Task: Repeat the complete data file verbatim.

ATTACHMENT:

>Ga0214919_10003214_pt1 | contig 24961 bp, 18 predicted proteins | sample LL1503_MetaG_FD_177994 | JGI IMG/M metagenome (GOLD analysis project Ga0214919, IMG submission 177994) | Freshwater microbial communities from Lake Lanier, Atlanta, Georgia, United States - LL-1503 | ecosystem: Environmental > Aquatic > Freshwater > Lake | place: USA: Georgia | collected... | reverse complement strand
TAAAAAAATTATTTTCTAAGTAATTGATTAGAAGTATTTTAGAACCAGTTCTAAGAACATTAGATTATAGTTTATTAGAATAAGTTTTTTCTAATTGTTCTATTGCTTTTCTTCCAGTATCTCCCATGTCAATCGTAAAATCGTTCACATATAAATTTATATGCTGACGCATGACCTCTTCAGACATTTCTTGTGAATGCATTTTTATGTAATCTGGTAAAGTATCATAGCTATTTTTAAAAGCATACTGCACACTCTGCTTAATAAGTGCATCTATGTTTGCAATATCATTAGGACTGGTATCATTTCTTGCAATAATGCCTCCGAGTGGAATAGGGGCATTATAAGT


>Ga0214919_10003214_pt1 | contig 24961 bp, 18 predicted proteins | sample LL1503_MetaG_FD_177994 | JGI IMG/M metagenome (GOLD analysis project Ga0214919, IMG submission 177994) | Freshwater microbial communities from Lake Lanier, Atlanta, Georgia, United States - LL-1503 | ecosystem: Environmental > Aquatic > Freshwater > Lake | place: USA: Georgia | collected... | reverse complement strand
TAAAAAAATTATTTTCTAAGTAATTGATTAGAAGTATTTTAGAACCAGTTCTAAGAACATTAGATTATAGTTTATTAGAATAAGTTTTTTCTAATTGTTCTATTGCTTTTCTTCCAGTATCTCCCATGTCAATCGTAAAATCGTTCACATATAAATTTATATGCTGACGCATGACCTCTTCAGACATTTCTTGTGAATGCATTTTTATGTAATCTGGTAAAGTATCATAGCTATTTTTAAAAGCATACTGCACACTCTGCTTAATAAGTGCATCTATGTTTGCAATATCATTAGGACTGGTATCATTTCTTGCAATAATGCCTCCGAGTGGAATAGGGGCATTATAAGT